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In preaching and teaching the Bible, is it really necessary in this age of need-oriented sermons and topical Bible studies to pay attention to the particular genre of the biblical passages we use? In fact, should those of us involved in the process of deriving and communicating relevant principles from a biblical passage even attend to the genre of the passage? And even if we grant that preachers and teachers should do so, must we take the time and energy to inform our hearers of the type of biblical literature that is before them? Should we preachers and teachers use our valuable communication time to explain the traits of the genre of our biblical passage? Is this really necessary in the process of expounding timeless principles from God’s Word for needy listeners? These are important questions to those of us who desire to communicate the Word of God in a culture with decreasing patience and increasing pragmatism. Therefore, my goal is to strike at the heart of this matter by answering two central questions:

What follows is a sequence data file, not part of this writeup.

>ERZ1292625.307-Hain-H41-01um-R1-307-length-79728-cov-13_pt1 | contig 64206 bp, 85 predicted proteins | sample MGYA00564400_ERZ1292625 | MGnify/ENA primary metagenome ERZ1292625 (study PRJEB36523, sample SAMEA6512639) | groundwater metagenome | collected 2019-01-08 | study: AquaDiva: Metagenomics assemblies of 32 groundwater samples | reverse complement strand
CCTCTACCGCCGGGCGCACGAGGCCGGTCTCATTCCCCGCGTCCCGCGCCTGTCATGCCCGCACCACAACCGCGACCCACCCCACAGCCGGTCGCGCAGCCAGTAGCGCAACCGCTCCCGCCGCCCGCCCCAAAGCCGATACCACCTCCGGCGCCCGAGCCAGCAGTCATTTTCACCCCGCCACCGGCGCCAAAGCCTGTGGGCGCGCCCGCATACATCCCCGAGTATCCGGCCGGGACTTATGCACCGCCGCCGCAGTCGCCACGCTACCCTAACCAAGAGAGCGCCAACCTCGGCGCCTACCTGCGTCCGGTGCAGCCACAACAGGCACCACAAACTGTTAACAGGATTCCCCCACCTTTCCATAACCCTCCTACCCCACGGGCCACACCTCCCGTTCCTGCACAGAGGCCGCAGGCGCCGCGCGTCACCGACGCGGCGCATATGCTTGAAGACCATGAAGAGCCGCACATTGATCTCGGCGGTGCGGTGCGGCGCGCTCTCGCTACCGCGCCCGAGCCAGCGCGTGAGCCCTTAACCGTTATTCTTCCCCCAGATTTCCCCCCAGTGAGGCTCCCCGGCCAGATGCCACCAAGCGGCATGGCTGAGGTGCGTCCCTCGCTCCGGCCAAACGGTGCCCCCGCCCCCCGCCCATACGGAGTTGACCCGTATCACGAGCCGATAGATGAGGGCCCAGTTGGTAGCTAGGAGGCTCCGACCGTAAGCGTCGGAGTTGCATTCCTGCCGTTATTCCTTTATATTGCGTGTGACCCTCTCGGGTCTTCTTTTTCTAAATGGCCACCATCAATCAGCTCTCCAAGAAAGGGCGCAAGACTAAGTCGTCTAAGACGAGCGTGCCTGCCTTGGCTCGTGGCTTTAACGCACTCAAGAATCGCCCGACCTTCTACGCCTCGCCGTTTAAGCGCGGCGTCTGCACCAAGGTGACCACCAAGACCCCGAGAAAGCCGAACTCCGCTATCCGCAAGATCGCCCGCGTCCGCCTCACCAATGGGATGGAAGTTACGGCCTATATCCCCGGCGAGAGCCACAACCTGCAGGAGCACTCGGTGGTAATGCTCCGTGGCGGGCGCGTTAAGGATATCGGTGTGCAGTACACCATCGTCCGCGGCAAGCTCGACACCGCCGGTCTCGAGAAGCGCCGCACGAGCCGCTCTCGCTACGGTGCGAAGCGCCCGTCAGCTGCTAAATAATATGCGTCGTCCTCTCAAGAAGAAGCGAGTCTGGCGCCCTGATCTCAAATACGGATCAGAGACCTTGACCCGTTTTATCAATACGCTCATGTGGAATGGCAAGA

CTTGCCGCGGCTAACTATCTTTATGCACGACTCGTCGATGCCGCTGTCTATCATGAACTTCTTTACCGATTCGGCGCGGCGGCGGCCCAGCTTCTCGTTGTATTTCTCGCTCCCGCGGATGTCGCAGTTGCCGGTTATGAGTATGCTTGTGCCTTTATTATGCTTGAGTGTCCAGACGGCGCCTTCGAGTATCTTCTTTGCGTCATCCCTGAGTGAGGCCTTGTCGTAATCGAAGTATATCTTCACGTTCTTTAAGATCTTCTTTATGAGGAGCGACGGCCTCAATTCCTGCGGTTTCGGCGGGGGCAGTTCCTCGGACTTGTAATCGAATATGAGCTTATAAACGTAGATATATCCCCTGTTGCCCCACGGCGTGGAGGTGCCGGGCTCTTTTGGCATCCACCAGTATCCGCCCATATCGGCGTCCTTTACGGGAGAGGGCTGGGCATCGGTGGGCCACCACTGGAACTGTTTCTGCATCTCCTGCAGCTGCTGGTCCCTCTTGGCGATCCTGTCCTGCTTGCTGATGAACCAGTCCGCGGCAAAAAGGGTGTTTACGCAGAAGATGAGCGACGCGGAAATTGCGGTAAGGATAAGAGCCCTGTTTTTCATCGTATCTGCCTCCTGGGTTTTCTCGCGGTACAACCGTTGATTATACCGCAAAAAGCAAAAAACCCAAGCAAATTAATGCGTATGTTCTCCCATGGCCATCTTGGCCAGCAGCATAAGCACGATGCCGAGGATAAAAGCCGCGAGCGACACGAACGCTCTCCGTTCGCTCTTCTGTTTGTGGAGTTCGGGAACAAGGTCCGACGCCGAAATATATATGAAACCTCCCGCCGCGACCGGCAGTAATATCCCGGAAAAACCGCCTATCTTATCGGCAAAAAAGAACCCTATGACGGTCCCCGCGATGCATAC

Why should preachers and teachers attend to the genres of the Bible in their ministry?
And, if they should,
How should preachers and teachers attend to the genres of the Bible in their ministry?

This article is adapted from Dr. Russell's chapter, “Literary Forms in the Hands of Preachers and Teachers,” in Cracking Old Testament Codes: A Guide to Interpreting the Literary Forms of the Old Testament, edited by D. Brent Sandy and Ronald L. Giese, Jr. (Nashville, TN: Broadman & Holman Publishers, 1995) pages 281-298.

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